While this policy may have suited your contact center in the past, it’s time to ask whether it’s still aligned with the needs and demands of your workers. The business landscape has changed dramatically in recent years, and workers today — particularly contact center Communicators — are demanding flexible scheduling policies that allow them to work where they want, and in some cases even when they want.

Rest assured, your contact center won’t be the only one changing its strategy to accommodate its Communicators’ needs.  Many customer service administrators are now adjusting their policies and allowing Work-at-Home privileges. According to Gallup, 43 percent of Americans spent at least some time working remotely in 2016. This is an increase of four percent from a previous poll conducted in 2012.

Soak that in for a moment: Almost 50 percent of the American workforce is experimenting with teleworking.

Amazon is one big name provider that is doing so. The company recently announced a plan to hire more than 5,000 virtual Communicators. These new Work-at-Home positions, which will roll out over the next year, will provide competitive wages and benefits for employees that work at least 20 hours per week. Some Communicators will even be eligible for prepaid college tuition. According to The News Tribune, the jobs will comply with local minimum wage laws.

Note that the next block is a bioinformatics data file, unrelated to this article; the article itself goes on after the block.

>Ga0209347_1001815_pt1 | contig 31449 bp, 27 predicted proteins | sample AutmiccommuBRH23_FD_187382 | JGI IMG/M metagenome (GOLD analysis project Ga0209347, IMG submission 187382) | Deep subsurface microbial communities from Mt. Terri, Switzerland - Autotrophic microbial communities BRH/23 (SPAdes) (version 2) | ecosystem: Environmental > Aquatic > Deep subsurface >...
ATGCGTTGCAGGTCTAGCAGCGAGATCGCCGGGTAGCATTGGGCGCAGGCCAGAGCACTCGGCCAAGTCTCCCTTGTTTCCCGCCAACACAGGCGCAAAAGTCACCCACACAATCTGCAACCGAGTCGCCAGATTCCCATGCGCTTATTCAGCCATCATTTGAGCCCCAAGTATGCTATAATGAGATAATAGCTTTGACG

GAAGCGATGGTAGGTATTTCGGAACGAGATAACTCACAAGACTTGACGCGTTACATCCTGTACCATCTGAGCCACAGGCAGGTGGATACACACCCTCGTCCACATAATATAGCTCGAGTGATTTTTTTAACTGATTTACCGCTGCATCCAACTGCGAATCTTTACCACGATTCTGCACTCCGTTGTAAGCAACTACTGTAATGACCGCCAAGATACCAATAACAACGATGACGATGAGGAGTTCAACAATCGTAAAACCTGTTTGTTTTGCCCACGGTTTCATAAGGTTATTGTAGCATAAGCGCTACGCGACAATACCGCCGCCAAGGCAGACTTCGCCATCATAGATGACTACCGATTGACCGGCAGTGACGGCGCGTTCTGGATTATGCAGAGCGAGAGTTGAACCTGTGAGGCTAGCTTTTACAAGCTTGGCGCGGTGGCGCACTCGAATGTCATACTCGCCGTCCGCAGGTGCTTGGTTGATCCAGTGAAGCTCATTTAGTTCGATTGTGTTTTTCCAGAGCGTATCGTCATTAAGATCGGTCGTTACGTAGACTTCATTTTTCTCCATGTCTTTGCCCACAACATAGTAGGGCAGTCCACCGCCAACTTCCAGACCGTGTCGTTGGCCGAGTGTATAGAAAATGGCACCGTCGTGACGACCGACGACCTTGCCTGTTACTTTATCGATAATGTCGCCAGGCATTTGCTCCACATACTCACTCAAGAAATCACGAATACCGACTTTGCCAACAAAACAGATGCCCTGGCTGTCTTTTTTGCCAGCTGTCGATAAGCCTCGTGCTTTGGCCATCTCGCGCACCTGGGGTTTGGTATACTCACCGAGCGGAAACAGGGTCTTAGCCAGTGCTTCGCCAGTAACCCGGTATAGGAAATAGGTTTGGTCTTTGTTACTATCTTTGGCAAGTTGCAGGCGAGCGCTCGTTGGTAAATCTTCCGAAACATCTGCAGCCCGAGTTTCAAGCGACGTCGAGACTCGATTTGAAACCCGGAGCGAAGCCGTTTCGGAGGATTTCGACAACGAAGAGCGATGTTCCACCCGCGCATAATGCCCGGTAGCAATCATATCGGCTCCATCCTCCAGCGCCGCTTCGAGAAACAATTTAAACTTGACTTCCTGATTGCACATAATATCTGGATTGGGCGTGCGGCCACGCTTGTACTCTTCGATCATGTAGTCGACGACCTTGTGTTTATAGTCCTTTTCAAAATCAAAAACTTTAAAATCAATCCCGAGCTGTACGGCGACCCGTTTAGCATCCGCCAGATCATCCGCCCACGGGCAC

Of course, embracing telework is no small change and it’s not something you and your team should jump into without a sound plan outlining acceptable policies and security considerations. As the World Economic Forum explains, flexible work is one of the biggest drivers of business model transformation which also makes it a topmost concern.

“Telecommuting, co-working spaces, virtual teams, freelancing and online talent platforms are all on the rise, transcending the physical boundaries of the office or factory floor and redefining the boundary between one’s job and private life in the process,” the World Economic Forum states. “Modern forms of workers’ organization, such as digital freelancers’ unions, and updated labor market regulations are beginning to emerge to complement these new organizational models.”

So round up your team and start a conversation about migrating to a virtual contact center. It could be one of the best decisions you make in your facility.